This is part one of a two part interview with Yousuf Kahn.
I recently had the chance to sit down with Hult International Business School CIO Yousuf Kahn to get his take on cloud IT security. Hult has five campuses across the globe and has been recognized by Apple as a Standout School for their mobile initiatives to enhance and extend the classroom with iPads and Apps.
Can you briefly describe your organization’s cloud environment?
A lot of our applications are fundamentally cloud based. On the academic side, we use Canvas for our LMS (Learning Management System); Microsoft Live@edu for email.; SkyDrive for file storage and sharing; This will soon upgrade to Office365 which will bring a rich feature set around instant messaging and document collaboration; and using cloud based social media and web services for some of our applications. We are big fans of Yammer which should be interesting to see develop following their acquisition by Microsoft. So we’re quite bullish in respect to the cloud for providing a more robust and fault tolerant operating infrastructure. If an application is not in the cloud, then it will be soon. We are starting to put a program in place to put any remaining legacy apps in the cloud. We only have one app that will remain in our own data center, and that’s for purely legal and fiduciary reasons for now. We’re currently looking at our development environment being moved to the cloud which would remove an inefficient process of having to provision servers internally.
What assurances have your cloud providers given you that your data is protected?
People will give you a lot of assurances, but the onus is on the buyer to check those out. I didn’t really focus on vendors’ assurances as much I did on my own research to verify the security of cloud providers.
The key thing is asking, “What’s the criticality of your application, and have I done my homework when considering moving it to the cloud?” Microsoft Azure, Rackspace, Amazon, Google and the likes are no doubt considered safe and reliable—there’s not massive levels of risk in taking them on for standard applications and that is a trend I am seeing. However some have had outages or security breaches in the past as well- does that mean companies will pull out from them? I doubt that very much. You need to build an expectation for an outage but a very minimal one, because no matter which provider you use, there’s an outside chance it’s going to happen. You have to develop a good backup plan and operationally know how you will react.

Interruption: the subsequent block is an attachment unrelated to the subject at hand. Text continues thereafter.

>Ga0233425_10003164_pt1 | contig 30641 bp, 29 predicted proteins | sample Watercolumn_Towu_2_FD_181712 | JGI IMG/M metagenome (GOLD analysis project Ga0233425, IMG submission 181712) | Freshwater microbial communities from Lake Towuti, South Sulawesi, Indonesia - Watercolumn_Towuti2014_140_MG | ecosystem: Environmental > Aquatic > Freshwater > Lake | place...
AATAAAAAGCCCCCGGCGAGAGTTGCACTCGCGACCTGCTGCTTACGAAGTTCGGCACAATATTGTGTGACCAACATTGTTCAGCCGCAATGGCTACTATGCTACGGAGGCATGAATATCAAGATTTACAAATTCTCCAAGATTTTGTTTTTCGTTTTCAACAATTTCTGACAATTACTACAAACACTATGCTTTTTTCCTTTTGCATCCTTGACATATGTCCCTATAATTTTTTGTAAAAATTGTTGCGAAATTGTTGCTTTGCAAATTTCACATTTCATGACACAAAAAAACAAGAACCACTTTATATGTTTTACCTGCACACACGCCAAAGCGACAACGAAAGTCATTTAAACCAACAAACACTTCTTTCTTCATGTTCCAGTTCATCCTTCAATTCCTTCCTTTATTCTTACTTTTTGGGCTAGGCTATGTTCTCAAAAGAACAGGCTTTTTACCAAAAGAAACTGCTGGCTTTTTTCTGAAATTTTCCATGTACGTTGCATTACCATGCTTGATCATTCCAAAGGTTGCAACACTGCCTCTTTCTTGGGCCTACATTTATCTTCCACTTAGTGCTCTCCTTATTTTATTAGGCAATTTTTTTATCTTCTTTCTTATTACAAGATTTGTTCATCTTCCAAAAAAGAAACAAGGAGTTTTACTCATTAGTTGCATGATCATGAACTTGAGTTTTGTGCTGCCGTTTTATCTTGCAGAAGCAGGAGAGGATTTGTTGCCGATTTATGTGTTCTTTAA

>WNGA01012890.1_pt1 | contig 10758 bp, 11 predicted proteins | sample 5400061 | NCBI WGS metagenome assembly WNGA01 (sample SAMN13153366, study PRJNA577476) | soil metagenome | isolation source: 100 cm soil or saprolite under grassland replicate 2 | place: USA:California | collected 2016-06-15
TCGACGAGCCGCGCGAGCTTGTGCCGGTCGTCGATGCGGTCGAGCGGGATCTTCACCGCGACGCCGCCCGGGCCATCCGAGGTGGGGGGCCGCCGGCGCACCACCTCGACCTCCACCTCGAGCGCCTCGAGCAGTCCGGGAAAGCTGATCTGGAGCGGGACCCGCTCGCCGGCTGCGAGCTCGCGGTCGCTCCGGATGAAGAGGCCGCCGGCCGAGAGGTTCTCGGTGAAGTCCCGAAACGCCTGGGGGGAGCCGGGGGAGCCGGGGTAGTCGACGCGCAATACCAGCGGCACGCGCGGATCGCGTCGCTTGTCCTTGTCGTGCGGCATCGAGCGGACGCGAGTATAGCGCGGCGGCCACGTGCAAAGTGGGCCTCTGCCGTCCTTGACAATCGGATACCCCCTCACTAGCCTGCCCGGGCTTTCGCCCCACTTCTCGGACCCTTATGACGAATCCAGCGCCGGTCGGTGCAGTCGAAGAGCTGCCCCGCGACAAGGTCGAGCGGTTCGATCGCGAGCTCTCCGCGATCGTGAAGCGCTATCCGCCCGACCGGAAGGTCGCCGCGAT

It’s really just doing a good level of due diligence. Talk to IT professionals and explore your network in general—there’s a lot of knowledge generated from your peers.
What concerns do you have about emerging cloud security threats?
That depends very much on what you are trying to achieve when moving to the cloud. Robustness? Scalability? Cost reduction? Risk? The reality is that, as many people that are out there who are trying to break into systems, you have equal in number and more talented people trying to make sure those systems become foolproof. That’s just going to continue. Things are becoming more secure because they have to be more out of prudence and business logic as more and more data about us is moved online. I’m not exceptionally or more worried than usual because you can only go so far in putting in measures to make sure your applications and systems are secure.
Security breaches are more on the margins as barriers are put in place at the physical layer of the network as well as at the application level. Whilst I don’t lose sleep over security issues like that I certainly stay vigilant and don’t take anything for granted. If I have a worry it is about data loss and leakage as a result of security threats and want to ensure we have taken all measures necessary to mitigate that risk.
In the second part of my interview with Yousuf, we’ll find out what he’s doing to shore up cloud IT security in light of emerging threats and we’ll hear his list of best practices for cloud application security.